3. Assess demographics.

Of course, even if you find the area that yields the best reimbursement rates, your practice won’t last long without patients to treat. You could rely on referrals alone, but as the industry continues to evolve and consolidate, that’s not a great strategy if you want to stay in business. (Hint: You’ll want to leverage your ability to see direct access patients to the full potential.) So, make sure that, wherever you set up shop, your practice’s offerings will align with the demographics of the surrounding area. For example, if your practice will primarily treat the geriatric population, then it’d be wise to set up in an area with a high senior population. Or, if you plan on running a cash-based practice, you should consider opening in a higher-income area, as these individuals are more likely to pay out-of-pocket for healthcare services.

4. Skip the saturated areas.

Okay, so you’ve narrowed down where you want to operate and who you want to serve, but you may not be the only one with that idea. So, check out the surrounding area and look for other PT practices. Are any of them similar to yours? If so, is the area populated enough to support more than one practice of the same kind? For example, in a metropolitan area, you’ll likely have ample competition unless you offer niche services. In rural areas, there’s typically less competition, but you’ll be serving a more spread-out population—and that could make it difficult for individuals struggling with mobility to access your care. If you do end up in a rural area, make sure you’re taking advantage of telehealth technology and using an interactive home exercise program (HEP) to keep patients engaged throughout the course of care—even when they can’t make the trek to your physical location.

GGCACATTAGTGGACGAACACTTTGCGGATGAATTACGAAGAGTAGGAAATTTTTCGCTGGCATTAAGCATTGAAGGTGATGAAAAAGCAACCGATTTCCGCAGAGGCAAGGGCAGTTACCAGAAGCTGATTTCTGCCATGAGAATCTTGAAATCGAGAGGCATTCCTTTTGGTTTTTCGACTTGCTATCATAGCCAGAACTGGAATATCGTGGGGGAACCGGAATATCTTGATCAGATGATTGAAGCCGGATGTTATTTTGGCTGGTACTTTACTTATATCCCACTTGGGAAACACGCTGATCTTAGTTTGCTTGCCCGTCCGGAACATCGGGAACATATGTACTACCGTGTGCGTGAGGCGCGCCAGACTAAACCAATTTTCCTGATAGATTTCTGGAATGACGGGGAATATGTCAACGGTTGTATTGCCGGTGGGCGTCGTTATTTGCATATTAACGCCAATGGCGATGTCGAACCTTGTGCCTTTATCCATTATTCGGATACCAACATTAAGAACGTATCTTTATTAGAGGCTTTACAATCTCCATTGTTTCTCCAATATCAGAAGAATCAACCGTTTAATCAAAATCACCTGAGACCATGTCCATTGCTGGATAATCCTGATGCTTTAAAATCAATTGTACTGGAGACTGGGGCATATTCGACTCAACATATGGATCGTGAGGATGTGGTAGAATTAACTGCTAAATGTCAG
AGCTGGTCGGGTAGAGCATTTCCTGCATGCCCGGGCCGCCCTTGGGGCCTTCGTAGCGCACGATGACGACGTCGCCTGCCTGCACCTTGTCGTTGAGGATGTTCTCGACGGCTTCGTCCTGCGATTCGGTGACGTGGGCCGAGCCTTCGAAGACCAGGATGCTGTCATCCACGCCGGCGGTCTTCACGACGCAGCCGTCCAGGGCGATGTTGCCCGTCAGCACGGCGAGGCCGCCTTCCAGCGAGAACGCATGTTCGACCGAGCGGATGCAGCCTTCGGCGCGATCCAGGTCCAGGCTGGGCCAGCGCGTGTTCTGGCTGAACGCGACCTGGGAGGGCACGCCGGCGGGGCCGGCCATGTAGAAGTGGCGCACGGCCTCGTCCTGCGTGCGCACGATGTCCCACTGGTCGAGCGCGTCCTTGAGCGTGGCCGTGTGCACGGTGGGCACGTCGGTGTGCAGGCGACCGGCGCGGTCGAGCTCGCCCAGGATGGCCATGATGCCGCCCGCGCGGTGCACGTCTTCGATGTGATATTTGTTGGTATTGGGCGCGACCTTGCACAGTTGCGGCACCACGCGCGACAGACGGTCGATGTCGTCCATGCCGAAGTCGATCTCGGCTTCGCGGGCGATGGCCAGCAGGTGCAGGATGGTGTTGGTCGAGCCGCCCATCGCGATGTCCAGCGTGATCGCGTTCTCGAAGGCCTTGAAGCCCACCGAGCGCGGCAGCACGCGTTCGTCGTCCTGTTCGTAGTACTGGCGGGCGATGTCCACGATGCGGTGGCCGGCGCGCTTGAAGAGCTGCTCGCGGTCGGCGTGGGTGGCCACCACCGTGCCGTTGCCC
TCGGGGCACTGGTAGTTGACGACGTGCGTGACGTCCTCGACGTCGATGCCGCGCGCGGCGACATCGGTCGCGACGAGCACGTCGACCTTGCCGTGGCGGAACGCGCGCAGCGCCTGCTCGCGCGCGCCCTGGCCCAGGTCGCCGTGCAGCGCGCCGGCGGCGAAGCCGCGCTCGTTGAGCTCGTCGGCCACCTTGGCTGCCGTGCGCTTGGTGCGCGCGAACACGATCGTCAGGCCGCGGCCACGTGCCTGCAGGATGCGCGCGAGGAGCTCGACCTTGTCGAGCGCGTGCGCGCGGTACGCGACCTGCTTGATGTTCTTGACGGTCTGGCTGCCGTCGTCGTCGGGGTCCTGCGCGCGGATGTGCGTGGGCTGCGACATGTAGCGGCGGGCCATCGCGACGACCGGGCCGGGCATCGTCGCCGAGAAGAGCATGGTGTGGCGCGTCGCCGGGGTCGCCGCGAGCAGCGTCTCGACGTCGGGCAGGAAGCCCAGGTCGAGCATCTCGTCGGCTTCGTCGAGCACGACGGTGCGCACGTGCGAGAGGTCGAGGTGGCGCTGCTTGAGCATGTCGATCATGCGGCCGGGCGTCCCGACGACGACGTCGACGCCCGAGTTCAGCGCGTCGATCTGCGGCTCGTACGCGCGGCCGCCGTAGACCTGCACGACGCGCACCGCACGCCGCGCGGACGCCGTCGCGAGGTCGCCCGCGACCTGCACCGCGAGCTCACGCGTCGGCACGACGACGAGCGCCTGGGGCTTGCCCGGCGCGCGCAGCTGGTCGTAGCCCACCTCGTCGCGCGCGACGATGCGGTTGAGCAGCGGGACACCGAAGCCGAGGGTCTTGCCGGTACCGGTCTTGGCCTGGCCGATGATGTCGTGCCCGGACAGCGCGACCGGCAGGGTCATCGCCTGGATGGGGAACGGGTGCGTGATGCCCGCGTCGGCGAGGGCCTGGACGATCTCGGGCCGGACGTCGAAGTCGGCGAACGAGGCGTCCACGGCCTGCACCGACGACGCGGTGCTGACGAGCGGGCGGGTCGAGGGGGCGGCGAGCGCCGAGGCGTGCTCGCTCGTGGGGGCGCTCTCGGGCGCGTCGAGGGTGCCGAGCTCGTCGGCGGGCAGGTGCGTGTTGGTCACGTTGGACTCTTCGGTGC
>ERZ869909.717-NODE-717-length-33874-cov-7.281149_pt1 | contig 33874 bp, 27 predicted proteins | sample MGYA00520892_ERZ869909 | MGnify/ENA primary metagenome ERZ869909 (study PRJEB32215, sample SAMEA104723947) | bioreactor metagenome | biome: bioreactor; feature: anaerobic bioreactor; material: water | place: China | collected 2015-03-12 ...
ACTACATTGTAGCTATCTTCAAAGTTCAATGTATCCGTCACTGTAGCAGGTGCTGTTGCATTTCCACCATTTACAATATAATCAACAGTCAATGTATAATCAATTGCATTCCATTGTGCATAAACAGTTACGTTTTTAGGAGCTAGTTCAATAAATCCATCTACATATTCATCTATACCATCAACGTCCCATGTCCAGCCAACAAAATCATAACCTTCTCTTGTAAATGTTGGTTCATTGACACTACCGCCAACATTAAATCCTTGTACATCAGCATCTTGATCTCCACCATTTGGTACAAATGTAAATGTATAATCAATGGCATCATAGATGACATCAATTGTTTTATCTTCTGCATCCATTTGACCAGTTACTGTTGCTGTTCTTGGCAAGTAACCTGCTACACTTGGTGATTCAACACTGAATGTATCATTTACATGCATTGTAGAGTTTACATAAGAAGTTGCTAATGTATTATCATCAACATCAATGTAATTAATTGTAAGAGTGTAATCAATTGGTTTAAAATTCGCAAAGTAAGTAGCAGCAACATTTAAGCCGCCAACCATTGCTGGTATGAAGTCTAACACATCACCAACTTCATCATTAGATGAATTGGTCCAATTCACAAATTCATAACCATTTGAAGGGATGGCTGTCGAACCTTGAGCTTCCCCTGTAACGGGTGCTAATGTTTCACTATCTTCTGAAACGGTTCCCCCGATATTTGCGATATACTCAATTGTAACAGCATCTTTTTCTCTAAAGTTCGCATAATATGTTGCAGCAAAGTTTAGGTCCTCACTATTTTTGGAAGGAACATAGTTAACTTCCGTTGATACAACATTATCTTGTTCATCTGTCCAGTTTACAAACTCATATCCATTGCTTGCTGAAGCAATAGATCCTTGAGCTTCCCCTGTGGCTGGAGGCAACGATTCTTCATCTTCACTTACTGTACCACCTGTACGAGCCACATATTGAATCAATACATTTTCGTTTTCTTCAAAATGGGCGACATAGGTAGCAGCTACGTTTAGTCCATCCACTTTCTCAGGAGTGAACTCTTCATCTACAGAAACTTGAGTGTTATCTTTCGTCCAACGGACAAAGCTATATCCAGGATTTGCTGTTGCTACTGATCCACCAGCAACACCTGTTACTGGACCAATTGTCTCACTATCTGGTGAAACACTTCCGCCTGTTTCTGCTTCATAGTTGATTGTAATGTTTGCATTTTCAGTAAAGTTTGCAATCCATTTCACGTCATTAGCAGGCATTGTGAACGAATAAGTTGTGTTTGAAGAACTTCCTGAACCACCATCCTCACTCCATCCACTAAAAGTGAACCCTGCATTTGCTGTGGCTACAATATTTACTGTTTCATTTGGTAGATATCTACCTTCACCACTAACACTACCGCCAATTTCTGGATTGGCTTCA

You’ll also want to look for non-PT practices in the vicinity. Is the area saturated with healthcare providers you could tap for referrals? Do those providers frequently refer their patients to PTs? This is especially important if you’re going to rely heavily on provider referrals as a source of new business, because you’ll want to be in a location that’s convenient enough for those referred patients to come see you. It’ll also make it easier for those patients to find you if they know you’re just up the road from their primary care physician.

5. Say “yes” to an address.